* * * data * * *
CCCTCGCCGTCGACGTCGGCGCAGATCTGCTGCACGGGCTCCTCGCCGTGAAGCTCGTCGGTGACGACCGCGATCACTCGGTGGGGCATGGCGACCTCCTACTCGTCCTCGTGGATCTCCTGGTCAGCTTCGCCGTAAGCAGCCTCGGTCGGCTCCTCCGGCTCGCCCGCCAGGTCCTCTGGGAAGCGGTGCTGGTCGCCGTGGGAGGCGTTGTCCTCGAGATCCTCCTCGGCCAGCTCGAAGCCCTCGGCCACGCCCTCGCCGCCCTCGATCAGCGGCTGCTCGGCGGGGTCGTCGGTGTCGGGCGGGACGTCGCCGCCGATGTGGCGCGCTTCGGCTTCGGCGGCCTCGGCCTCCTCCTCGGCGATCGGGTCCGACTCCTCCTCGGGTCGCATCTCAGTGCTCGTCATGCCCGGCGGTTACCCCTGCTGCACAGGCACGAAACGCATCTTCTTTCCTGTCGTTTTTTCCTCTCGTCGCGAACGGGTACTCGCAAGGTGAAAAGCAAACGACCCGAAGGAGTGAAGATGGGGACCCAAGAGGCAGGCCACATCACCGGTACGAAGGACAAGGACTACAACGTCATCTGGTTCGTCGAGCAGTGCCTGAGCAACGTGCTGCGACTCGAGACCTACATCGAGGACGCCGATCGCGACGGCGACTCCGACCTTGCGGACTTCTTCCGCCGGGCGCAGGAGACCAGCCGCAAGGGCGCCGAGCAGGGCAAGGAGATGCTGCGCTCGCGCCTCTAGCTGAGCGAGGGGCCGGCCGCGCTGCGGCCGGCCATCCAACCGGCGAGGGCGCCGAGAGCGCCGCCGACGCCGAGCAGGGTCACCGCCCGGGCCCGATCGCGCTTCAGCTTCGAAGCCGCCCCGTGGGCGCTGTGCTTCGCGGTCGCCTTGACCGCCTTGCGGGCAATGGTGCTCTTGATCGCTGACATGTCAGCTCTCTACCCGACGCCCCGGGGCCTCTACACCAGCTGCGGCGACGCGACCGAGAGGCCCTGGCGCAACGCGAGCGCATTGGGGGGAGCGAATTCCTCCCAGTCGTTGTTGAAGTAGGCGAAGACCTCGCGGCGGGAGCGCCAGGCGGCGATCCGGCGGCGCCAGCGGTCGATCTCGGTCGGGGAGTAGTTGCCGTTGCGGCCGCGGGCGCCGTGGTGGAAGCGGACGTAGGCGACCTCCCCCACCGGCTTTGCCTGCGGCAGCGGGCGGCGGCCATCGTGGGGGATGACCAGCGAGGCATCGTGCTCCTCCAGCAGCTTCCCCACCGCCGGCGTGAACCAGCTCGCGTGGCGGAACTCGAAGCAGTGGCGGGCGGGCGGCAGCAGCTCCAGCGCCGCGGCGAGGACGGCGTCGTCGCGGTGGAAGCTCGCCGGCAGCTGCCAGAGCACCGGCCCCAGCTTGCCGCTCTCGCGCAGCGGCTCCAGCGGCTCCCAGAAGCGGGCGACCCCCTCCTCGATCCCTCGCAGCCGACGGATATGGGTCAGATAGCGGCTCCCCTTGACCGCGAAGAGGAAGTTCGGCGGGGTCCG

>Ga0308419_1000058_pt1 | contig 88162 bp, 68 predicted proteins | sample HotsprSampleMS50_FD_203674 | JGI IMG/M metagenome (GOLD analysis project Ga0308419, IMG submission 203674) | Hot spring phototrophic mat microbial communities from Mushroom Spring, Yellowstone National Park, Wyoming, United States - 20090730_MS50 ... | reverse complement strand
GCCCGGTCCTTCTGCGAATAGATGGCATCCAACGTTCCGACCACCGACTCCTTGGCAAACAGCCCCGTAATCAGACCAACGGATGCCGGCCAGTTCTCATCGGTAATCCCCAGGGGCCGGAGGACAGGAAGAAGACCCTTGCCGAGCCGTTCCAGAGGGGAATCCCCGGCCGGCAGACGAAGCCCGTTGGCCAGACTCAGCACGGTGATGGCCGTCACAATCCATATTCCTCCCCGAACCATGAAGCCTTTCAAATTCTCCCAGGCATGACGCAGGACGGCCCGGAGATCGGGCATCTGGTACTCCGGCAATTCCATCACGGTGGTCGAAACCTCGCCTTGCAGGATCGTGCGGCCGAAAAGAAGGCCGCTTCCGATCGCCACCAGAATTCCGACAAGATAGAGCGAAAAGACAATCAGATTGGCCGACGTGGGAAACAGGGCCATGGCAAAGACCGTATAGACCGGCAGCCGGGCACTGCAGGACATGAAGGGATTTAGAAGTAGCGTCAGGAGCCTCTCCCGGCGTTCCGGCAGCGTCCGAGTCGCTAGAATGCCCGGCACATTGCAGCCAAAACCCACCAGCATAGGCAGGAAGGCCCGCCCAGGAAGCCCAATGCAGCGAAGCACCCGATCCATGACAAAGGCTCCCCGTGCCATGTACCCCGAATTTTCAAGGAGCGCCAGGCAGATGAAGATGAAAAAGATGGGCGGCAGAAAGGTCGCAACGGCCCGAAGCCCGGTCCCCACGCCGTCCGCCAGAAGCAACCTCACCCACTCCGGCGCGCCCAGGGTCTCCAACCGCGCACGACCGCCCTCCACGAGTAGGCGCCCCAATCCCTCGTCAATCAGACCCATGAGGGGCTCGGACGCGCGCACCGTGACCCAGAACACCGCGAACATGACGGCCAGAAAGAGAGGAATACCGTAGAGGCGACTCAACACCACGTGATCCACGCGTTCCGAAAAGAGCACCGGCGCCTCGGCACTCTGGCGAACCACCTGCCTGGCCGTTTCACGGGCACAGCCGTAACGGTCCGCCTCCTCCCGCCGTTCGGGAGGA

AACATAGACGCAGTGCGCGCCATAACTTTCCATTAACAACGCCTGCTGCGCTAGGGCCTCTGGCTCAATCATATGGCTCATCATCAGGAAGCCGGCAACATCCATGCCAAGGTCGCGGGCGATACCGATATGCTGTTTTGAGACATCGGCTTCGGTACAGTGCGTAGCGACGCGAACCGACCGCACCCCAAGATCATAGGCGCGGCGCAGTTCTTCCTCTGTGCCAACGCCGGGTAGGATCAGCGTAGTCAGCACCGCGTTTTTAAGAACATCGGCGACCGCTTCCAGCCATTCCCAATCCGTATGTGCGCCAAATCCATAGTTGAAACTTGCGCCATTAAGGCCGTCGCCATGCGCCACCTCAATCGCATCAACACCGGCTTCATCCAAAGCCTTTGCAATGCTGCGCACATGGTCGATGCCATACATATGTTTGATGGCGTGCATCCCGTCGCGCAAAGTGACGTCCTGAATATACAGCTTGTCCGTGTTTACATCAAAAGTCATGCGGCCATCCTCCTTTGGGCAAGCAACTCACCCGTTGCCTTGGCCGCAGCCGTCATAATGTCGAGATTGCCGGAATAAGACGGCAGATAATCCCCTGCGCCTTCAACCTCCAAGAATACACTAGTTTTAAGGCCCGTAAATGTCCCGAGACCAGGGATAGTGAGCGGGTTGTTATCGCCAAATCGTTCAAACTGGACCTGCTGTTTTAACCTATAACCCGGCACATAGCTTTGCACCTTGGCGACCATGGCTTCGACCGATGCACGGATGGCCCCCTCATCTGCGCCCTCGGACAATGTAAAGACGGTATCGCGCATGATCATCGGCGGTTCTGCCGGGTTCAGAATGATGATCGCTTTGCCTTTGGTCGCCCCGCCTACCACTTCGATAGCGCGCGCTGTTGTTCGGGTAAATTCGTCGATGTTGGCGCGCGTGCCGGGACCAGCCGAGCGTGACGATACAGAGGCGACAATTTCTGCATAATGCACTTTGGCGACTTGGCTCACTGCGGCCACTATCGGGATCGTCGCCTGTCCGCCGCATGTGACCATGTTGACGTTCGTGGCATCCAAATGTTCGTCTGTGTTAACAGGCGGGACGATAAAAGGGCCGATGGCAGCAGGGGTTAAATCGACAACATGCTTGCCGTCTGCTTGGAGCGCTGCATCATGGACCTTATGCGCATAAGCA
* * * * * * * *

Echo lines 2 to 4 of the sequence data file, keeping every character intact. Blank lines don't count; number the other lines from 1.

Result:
>Ga0308419_1000058_pt1 | contig 88162 bp, 68 predicted proteins | sample HotsprSampleMS50_FD_203674 | JGI IMG/M metagenome (GOLD analysis project Ga0308419, IMG submission 203674) | Hot spring phototrophic mat microbial communities from Mushroom Spring, Yellowstone National Park, Wyoming, United States - 20090730_MS50 ... | reverse complement strand
GCCCGGTCCTTCTGCGAATAGATGGCATCCAACGTTCCGACCACCGACTCCTTGGCAAACAGCCCCGTAATCAGACCAACGGATGCCGGCCAGTTCTCATCGGTAATCCCCAGGGGCCGGAGGACAGGAAGAAGACCCTTGCCGAGCCGTTCCAGAGGGGAATCCCCGGCCGGCAGACGAAGCCCGTTGGCCAGACTCAGCACGGTGATGGCCGTCACAATCCATATTCCTCCCCGAACCATGAAGCCTTTCAAATTCTCCCAGGCATGACGCAGGACGGCCCGGAGATCGGGCATCTGGTACTCCGGCAATTCCATCACGGTGGTCGAAACCTCGCCTTGCAGGATCGTGCGGCCGAAAAGAAGGCCGCTTCCGATCGCCACCAGAATTCCGACAAGATAGAGCGAAAAGACAATCAGATTGGCCGACGTGGGAAACAGGGCCATGGCAAAGACCGTATAGACCGGCAGCCGGGCACTGCAGGACATGAAGGGATTTAGAAGTAGCGTCAGGAGCCTCTCCCGGCGTTCCGGCAGCGTCCGAGTCGCTAGAATGCCCGGCACATTGCAGCCAAAACCCACCAGCATAGGCAGGAAGGCCCGCCCAGGAAGCCCAATGCAGCGAAGCACCCGATCCATGACAAAGGCTCCCCGTGCCATGTACCCCGAATTTTCAAGGAGCGCCAGGCAGATGAAGATGAAAAAGATGGGCGGCAGAAAGGTCGCAACGGCCCGAAGCCCGGTCCCCACGCCGTCCGCCAGAAGCAACCTCACCCACTCCGGCGCGCCCAGGGTCTCCAACCGCGCACGACCGCCCTCCACGAGTAGGCGCCCCAATCCCTCGTCAATCAGACCCATGAGGGGCTCGGACGCGCGCACCGTGACCCAGAACACCGCGAACATGACGGCCAGAAAGAGAGGAATACCGTAGAGGCGACTCAACACCACGTGATCCACGCGTTCCGAAAAGAGCACCGGCGCCTCGGCACTCTGGCGAACCACCTGCCTGGCCGTTTCACGGGCACAGCCGTAACGGTCCGCCTCCTCCCGCCGTTCGGGAGGA

AACATAGACGCAGTGCGCGCCATAACTTTCCATTAACAACGCCTGCTGCGCTAGGGCCTCTGGCTCAATCATATGGCTCATCATCAGGAAGCCGGCAACATCCATGCCAAGGTCGCGGGCGATACCGATATGCTGTTTTGAGACATCGGCTTCGGTACAGTGCGTAGCGACGCGAACCGACCGCACCCCAAGATCATAGGCGCGGCGCAGTTCTTCCTCTGTGCCAACGCCGGGTAGGATCAGCGTAGTCAGCACCGCGTTTTTAAGAACATCGGCGACCGCTTCCAGCCATTCCCAATCCGTATGTGCGCCAAATCCATAGTTGAAACTTGCGCCATTAAGGCCGTCGCCATGCGCCACCTCAATCGCATCAACACCGGCTTCATCCAAAGCCTTTGCAATGCTGCGCACATGGTCGATGCCATACATATGTTTGATGGCGTGCATCCCGTCGCGCAAAGTGACGTCCTGAATATACAGCTTGTCCGTGTTTACATCAAAAGTCATGCGGCCATCCTCCTTTGGGCAAGCAACTCACCCGTTGCCTTGGCCGCAGCCGTCATAATGTCGAGATTGCCGGAATAAGACGGCAGATAATCCCCTGCGCCTTCAACCTCCAAGAATACACTAGTTTTAAGGCCCGTAAATGTCCCGAGACCAGGGATAGTGAGCGGGTTGTTATCGCCAAATCGTTCAAACTGGACCTGCTGTTTTAACCTATAACCCGGCACATAGCTTTGCACCTTGGCGACCATGGCTTCGACCGATGCACGGATGGCCCCCTCATCTGCGCCCTCGGACAATGTAAAGACGGTATCGCGCATGATCATCGGCGGTTCTGCCGGGTTCAGAATGATGATCGCTTTGCCTTTGGTCGCCCCGCCTACCACTTCGATAGCGCGCGCTGTTGTTCGGGTAAATTCGTCGATGTTGGCGCGCGTGCCGGGACCAGCCGAGCGTGACGATACAGAGGCGACAATTTCTGCATAATGCACTTTGGCGACTTGGCTCACTGCGGCCACTATCGGGATCGTCGCCTGTCCGCCGCATGTGACCATGTTGACGTTCGTGGCATCCAAATGTTCGTCTGTGTTAACAGGCGGGACGATAAAAGGGCCGATGGCAGCAGGGGTTAAATCGACAACATGCTTGCCGTCTGCTTGGAGCGCTGCATCATGGACCTTATGCGCATAAGCA